The line remained silent.
"Can you imagine waking up with him every morning even when he's old and wrinkly and impotent? Can you imagine watching your grandchildren together? Filing joint taxes? Painting a nursery?" Kate couldn't seem to stop the scenarios tumbling from her lips. "How about picking out china patterns or cleaning up your kids' vomit—"
"Okay. I get it. Yes," Billie said.
"Then hang up, open the door and take that ring."
Kate punched the end button and tossed the phone on the bar. If Billie was so stupid as to reject a man who loved her despite her seriously weird attributes, then she deserved to stay locked in Nick's bathroom. With pee on the floor.
When she looked up, the bartender and her previously pushy friend stared at her as if she'd lost her mind. Well, she had. And her business along with it. And now Billie wasn't even available to her. Kate was on her own.
Before she'd hit the ATM machine several hours earlier, she'd contemplated borrowing the money she needed from Billie. As a successful glass artist with international acclaim, her friend had steady cash flow even in a bad economy. But Kate never asked for help. And to do so now, with a friend, felt not cool. With a possible wedding on the horizon for Billie, ten thousand would be hard to spare. Besides, if she were going to borrow money, it would be from her absolute best friend who lived in Texas and was loaded to the gills with old oil money. But Kate had never asked Nellie to help her before, not even when Kate had dropped out of college her freshman year to go to beauty school and spent three months eating bologna and ramen noodles.
She couldn't bring herself to do it. Kate had always relied on herself to make it through whatever problem arose, and this was no different.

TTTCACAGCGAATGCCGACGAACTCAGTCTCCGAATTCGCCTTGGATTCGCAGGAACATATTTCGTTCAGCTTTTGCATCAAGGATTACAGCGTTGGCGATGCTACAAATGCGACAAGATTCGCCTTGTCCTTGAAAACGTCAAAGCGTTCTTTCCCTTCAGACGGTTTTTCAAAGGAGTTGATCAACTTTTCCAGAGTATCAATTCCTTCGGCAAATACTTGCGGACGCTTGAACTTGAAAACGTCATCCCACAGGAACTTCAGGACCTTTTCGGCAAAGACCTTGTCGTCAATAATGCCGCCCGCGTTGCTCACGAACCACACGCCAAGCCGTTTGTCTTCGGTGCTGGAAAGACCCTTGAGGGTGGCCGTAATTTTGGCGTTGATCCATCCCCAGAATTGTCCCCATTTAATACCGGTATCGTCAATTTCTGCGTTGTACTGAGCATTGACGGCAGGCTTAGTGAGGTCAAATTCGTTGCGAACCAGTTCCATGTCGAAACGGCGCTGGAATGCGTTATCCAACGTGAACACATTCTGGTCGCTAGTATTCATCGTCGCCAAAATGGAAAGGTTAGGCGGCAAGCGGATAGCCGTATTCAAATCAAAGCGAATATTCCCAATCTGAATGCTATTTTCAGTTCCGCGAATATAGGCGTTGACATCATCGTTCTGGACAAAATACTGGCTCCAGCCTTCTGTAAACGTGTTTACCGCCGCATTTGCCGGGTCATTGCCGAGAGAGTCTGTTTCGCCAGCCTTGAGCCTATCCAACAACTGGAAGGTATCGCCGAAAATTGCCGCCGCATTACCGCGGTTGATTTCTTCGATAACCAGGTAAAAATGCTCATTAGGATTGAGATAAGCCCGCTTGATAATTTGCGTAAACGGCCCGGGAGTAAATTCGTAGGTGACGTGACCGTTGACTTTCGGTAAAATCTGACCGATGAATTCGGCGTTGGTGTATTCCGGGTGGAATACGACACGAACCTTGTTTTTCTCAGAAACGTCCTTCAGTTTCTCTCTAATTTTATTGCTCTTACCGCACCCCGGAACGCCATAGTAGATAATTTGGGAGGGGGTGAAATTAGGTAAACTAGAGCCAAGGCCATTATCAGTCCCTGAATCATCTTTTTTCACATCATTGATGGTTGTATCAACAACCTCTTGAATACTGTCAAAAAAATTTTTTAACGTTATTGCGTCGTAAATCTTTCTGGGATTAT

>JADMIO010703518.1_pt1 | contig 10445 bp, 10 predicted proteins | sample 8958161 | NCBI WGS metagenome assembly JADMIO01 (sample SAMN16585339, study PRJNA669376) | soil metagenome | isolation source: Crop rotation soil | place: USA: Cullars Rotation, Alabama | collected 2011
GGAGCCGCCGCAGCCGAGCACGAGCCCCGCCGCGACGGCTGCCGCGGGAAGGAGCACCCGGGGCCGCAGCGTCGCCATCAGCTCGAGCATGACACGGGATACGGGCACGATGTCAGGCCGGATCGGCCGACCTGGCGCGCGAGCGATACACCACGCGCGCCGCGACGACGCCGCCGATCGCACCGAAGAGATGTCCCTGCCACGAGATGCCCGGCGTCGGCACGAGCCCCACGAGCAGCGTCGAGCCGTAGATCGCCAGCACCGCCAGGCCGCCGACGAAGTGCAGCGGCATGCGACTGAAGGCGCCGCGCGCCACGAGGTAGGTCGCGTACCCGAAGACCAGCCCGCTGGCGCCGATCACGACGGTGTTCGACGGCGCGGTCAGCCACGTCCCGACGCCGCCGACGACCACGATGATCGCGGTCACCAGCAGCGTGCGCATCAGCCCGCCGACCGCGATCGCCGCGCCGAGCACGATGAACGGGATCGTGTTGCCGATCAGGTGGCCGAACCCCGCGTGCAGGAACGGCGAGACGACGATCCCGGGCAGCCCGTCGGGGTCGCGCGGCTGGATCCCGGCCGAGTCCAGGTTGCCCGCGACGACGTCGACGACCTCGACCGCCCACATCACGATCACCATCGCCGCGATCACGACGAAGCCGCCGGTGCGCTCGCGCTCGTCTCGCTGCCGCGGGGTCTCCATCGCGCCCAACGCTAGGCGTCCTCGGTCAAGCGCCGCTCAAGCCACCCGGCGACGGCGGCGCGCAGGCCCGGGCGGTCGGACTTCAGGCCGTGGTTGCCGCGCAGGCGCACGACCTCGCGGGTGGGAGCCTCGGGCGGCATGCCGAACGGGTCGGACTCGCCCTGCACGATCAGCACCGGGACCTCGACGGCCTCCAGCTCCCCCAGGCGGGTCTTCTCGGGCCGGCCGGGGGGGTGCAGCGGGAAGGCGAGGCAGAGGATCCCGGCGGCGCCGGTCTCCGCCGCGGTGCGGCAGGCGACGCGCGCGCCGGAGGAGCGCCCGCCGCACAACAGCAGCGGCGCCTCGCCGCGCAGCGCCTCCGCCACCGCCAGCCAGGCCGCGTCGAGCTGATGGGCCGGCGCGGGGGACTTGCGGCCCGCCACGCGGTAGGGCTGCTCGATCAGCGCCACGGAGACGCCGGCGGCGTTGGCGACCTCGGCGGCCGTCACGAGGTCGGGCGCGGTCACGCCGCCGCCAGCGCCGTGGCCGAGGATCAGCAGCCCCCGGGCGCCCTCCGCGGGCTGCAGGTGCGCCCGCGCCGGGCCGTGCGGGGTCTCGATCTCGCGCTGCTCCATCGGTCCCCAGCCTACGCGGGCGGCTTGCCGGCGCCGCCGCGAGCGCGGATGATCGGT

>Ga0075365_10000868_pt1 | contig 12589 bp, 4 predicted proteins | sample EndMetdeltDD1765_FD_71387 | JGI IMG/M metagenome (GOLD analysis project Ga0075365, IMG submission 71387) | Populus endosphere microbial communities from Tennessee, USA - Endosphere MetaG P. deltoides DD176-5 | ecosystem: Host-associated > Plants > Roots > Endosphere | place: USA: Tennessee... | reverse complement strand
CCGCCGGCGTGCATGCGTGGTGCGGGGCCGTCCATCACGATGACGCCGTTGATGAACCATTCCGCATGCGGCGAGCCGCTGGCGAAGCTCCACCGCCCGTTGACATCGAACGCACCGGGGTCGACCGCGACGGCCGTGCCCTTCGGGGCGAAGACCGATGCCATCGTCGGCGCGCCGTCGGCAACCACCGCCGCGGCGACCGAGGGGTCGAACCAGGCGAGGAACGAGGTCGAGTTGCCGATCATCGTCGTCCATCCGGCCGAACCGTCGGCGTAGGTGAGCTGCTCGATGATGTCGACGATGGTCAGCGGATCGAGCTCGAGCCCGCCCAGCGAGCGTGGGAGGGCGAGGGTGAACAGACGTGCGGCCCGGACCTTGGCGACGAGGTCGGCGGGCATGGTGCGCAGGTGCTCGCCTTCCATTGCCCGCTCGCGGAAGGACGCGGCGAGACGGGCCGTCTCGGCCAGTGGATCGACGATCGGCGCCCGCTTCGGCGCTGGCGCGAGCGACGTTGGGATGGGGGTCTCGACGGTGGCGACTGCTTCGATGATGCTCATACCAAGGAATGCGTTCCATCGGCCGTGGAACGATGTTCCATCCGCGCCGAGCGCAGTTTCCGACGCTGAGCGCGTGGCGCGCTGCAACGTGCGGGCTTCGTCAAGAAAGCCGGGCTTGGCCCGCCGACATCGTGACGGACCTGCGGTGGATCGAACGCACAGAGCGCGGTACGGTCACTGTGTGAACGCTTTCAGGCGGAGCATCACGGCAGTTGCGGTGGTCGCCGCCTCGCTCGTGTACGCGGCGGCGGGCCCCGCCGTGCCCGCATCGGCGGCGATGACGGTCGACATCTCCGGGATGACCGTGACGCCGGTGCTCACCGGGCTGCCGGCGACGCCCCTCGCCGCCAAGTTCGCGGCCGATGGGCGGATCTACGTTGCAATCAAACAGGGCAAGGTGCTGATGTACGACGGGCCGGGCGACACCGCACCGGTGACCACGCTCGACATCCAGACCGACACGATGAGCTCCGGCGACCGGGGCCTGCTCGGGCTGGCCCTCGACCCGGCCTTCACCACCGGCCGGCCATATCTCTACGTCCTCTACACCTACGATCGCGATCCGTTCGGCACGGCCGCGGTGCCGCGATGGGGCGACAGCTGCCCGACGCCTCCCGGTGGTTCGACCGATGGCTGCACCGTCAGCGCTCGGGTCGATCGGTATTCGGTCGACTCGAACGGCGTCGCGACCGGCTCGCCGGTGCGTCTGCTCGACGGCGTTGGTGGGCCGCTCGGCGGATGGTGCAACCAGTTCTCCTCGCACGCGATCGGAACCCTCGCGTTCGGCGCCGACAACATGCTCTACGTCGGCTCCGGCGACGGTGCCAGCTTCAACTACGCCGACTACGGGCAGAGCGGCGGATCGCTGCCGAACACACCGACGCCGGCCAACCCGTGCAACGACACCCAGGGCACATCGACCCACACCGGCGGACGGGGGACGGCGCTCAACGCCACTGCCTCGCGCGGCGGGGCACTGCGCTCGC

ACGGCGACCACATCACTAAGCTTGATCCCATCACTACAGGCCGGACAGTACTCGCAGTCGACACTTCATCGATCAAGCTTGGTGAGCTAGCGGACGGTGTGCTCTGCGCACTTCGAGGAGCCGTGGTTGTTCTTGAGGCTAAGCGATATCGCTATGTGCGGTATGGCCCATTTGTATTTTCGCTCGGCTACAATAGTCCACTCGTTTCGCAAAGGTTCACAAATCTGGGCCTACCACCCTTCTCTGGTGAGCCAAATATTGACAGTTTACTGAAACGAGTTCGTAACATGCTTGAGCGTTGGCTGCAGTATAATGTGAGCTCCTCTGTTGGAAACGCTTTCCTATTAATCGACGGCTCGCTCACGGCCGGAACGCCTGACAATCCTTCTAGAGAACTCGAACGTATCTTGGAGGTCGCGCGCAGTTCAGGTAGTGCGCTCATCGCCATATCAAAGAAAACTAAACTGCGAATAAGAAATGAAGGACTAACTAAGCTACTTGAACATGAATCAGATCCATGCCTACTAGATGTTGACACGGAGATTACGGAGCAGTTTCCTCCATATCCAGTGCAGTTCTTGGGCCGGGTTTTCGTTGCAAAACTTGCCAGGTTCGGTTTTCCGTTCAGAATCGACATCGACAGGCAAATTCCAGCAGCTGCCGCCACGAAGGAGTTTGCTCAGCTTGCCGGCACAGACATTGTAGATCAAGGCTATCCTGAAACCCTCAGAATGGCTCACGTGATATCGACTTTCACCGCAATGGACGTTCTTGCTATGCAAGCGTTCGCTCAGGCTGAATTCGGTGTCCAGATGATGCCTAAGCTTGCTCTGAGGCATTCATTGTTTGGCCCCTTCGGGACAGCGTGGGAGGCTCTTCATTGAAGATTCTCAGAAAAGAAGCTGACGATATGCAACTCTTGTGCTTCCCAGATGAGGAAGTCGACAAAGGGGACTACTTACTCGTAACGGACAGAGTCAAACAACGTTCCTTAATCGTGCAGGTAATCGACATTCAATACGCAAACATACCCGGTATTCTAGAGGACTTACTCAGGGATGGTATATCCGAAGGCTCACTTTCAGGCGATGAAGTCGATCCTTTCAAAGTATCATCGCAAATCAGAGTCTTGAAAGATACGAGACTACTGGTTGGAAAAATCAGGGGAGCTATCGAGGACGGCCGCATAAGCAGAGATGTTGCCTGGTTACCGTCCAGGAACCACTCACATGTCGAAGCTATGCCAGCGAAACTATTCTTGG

But what would she do? There was no way the salon could generate extra income in the coming months. It was post-Christmas and debt squashed unnecessary services for regular customers. Many spas had closed their doors and many friends had gone from esthetician to cocktail waitress in the past few months.
Posted November 30, 2010
Kate Newman is stunned when she learns her partner spent business funds on personal items. This leaves the business in trouble as they owe taxes to the IRS. Desperate she tries to extort money from her affluent father, Justus Mitchell who has never recognized her existence.
Mitchell shocks his daughter when he agrees to give her the money but on the stipulation she spends two weeks with him. She accepts his terms. Mitchell asks his former assistant Rick Mendez, to escort his daughter to him. Kate and Rick are attracted to each other immediately, but he seeks redemption for nasty things he did by opening up rehab center for gang members. Thus he refuses to acknowledge he desires kissable Kate.
The key to A Little Texas is the lead couple, as each has realistic issues and needs that at the minimum seem to defer a relationship but more liker deter any connection between them. Liz Talley provides a well-written interesting tale of two people falling in love at the wrong time, but the inconvenient truth for both is that there probably will not ever be a better time.
Posted January 28, 2011
No text was provided for this review.